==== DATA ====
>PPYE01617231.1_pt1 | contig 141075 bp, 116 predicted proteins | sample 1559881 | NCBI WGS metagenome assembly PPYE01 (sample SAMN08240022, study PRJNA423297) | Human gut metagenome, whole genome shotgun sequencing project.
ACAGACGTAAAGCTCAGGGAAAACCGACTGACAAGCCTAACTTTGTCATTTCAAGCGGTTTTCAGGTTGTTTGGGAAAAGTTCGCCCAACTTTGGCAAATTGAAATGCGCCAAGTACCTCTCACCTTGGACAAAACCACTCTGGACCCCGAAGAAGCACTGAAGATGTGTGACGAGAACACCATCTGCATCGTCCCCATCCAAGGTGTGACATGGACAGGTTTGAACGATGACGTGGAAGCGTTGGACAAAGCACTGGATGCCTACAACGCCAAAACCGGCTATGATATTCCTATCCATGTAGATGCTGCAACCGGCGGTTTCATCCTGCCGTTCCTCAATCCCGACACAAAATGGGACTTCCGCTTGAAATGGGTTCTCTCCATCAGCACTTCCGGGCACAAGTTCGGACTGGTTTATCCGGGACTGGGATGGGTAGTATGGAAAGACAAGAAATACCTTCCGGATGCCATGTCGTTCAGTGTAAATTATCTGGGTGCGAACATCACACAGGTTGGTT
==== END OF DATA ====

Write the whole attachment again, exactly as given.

>PPYE01617231.1_pt1 | contig 141075 bp, 116 predicted proteins | sample 1559881 | NCBI WGS metagenome assembly PPYE01 (sample SAMN08240022, study PRJNA423297) | Human gut metagenome, whole genome shotgun sequencing project.
ACAGACGTAAAGCTCAGGGAAAACCGACTGACAAGCCTAACTTTGTCATTTCAAGCGGTTTTCAGGTTGTTTGGGAAAAGTTCGCCCAACTTTGGCAAATTGAAATGCGCCAAGTACCTCTCACCTTGGACAAAACCACTCTGGACCCCGAAGAAGCACTGAAGATGTGTGACGAGAACACCATCTGCATCGTCCCCATCCAAGGTGTGACATGGACAGGTTTGAACGATGACGTGGAAGCGTTGGACAAAGCACTGGATGCCTACAACGCCAAAACCGGCTATGATATTCCTATCCATGTAGATGCTGCAACCGGCGGTTTCATCCTGCCGTTCCTCAATCCCGACACAAAATGGGACTTCCGCTTGAAATGGGTTCTCTCCATCAGCACTTCCGGGCACAAGTTCGGACTGGTTTATCCGGGACTGGGATGGGTAGTATGGAAAGACAAGAAATACCTTCCGGATGCCATGTCGTTCAGTGTAAATTATCTGGGTGCGAACATCACACAGGTTGGTT